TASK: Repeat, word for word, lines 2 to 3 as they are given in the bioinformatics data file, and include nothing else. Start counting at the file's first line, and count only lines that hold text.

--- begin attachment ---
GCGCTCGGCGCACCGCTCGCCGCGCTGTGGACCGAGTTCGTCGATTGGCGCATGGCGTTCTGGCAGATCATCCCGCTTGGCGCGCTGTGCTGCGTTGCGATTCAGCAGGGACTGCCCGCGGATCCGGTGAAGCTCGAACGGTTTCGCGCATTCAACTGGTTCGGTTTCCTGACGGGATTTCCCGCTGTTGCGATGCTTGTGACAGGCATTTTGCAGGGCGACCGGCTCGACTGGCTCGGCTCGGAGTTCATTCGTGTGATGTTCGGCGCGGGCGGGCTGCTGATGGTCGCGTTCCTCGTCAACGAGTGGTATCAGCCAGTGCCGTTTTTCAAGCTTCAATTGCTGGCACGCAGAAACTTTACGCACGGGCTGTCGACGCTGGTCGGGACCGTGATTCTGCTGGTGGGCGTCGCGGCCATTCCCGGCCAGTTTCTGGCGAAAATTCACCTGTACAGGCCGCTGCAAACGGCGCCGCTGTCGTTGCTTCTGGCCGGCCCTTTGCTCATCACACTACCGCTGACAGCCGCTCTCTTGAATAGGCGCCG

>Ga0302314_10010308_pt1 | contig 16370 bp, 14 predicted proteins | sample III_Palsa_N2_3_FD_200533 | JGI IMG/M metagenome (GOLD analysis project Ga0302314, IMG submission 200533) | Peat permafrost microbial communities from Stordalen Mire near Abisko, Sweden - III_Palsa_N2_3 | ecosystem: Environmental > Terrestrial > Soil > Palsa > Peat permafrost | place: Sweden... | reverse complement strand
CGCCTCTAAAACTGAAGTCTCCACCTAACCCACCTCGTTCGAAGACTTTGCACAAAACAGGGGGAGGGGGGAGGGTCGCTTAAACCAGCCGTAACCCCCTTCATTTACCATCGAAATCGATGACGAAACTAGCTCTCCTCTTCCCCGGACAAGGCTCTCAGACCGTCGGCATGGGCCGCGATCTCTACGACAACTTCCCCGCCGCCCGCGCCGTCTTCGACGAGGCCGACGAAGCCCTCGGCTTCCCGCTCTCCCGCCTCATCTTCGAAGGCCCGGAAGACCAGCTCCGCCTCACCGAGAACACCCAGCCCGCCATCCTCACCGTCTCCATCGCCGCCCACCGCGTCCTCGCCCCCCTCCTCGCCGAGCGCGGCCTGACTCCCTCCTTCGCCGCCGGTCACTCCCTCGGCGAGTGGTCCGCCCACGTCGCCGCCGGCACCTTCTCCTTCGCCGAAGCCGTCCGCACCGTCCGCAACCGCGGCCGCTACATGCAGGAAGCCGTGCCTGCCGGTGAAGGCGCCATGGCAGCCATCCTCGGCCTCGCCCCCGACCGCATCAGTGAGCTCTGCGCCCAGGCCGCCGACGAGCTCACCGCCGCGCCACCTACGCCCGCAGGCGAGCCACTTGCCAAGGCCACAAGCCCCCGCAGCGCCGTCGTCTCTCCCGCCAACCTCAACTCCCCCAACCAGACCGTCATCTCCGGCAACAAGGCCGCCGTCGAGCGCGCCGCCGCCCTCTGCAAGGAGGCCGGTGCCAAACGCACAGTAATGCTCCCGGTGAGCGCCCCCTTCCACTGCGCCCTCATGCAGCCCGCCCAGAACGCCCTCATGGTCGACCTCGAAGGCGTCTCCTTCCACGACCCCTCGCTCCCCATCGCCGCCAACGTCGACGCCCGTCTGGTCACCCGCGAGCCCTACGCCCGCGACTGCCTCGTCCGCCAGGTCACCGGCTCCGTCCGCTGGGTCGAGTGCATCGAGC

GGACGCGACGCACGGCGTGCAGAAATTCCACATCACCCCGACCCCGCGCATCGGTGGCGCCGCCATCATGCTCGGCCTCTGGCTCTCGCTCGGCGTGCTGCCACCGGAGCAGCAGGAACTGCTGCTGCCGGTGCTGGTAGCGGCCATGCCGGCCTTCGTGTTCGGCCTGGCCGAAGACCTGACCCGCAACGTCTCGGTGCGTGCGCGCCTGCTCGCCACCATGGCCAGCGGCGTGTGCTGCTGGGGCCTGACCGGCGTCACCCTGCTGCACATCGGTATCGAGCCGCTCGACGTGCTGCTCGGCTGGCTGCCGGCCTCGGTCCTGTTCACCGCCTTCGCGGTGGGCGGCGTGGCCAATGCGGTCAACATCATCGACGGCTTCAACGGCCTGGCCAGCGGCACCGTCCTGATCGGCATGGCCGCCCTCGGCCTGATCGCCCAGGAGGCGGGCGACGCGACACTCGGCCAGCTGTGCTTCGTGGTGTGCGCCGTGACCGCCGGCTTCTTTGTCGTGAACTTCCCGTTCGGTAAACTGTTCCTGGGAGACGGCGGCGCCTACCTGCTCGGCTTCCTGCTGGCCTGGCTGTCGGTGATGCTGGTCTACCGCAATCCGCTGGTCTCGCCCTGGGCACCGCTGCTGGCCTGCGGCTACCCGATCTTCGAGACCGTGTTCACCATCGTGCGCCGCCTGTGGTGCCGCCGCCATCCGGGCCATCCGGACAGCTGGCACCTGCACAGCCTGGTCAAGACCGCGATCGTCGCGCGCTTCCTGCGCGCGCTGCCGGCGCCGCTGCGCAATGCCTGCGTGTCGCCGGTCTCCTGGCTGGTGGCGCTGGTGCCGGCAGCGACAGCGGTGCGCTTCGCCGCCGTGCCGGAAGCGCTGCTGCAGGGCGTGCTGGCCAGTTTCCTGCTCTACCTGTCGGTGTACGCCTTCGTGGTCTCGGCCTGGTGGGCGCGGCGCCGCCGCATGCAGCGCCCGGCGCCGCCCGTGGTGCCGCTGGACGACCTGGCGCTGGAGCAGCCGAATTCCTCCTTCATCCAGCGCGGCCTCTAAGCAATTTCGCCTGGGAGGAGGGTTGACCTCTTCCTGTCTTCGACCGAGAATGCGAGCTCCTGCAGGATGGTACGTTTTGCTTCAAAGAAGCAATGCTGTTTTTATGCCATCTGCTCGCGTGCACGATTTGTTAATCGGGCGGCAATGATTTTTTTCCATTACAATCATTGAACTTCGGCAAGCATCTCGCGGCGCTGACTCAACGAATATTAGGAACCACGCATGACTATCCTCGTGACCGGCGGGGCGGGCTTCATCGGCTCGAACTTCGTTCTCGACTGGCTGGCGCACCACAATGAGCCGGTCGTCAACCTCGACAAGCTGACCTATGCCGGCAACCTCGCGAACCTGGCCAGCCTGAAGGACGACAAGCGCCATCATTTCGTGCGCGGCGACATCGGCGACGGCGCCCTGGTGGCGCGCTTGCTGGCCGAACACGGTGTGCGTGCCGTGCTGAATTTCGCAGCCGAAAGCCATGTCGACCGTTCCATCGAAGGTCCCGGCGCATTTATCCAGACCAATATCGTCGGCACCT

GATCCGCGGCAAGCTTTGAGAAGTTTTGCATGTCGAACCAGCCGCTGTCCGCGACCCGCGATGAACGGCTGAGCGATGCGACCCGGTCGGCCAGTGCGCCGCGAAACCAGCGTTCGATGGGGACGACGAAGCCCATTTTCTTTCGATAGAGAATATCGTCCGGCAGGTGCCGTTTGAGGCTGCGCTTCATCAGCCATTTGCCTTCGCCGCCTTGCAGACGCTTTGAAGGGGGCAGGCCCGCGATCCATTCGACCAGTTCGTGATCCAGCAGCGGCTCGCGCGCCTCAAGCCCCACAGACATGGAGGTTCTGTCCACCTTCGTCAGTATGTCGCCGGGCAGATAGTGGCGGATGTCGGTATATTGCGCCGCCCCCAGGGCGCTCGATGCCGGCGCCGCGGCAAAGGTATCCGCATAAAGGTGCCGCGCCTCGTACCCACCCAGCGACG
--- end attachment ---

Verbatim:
>Ga0302314_10010308_pt1 | contig 16370 bp, 14 predicted proteins | sample III_Palsa_N2_3_FD_200533 | JGI IMG/M metagenome (GOLD analysis project Ga0302314, IMG submission 200533) | Peat permafrost microbial communities from Stordalen Mire near Abisko, Sweden - III_Palsa_N2_3 | ecosystem: Environmental > Terrestrial > Soil > Palsa > Peat permafrost | place: Sweden... | reverse complement strand
CGCCTCTAAAACTGAAGTCTCCACCTAACCCACCTCGTTCGAAGACTTTGCACAAAACAGGGGGAGGGGGGAGGGTCGCTTAAACCAGCCGTAACCCCCTTCATTTACCATCGAAATCGATGACGAAACTAGCTCTCCTCTTCCCCGGACAAGGCTCTCAGACCGTCGGCATGGGCCGCGATCTCTACGACAACTTCCCCGCCGCCCGCGCCGTCTTCGACGAGGCCGACGAAGCCCTCGGCTTCCCGCTCTCCCGCCTCATCTTCGAAGGCCCGGAAGACCAGCTCCGCCTCACCGAGAACACCCAGCCCGCCATCCTCACCGTCTCCATCGCCGCCCACCGCGTCCTCGCCCCCCTCCTCGCCGAGCGCGGCCTGACTCCCTCCTTCGCCGCCGGTCACTCCCTCGGCGAGTGGTCCGCCCACGTCGCCGCCGGCACCTTCTCCTTCGCCGAAGCCGTCCGCACCGTCCGCAACCGCGGCCGCTACATGCAGGAAGCCGTGCCTGCCGGTGAAGGCGCCATGGCAGCCATCCTCGGCCTCGCCCCCGACCGCATCAGTGAGCTCTGCGCCCAGGCCGCCGACGAGCTCACCGCCGCGCCACCTACGCCCGCAGGCGAGCCACTTGCCAAGGCCACAAGCCCCCGCAGCGCCGTCGTCTCTCCCGCCAACCTCAACTCCCCCAACCAGACCGTCATCTCCGGCAACAAGGCCGCCGTCGAGCGCGCCGCCGCCCTCTGCAAGGAGGCCGGTGCCAAACGCACAGTAATGCTCCCGGTGAGCGCCCCCTTCCACTGCGCCCTCATGCAGCCCGCCCAGAACGCCCTCATGGTCGACCTCGAAGGCGTCTCCTTCCACGACCCCTCGCTCCCCATCGCCGCCAACGTCGACGCCCGTCTGGTCACCCGCGAGCCCTACGCCCGCGACTGCCTCGTCCGCCAGGTCACCGGCTCCGTCCGCTGGGTCGAGTGCATCGAGC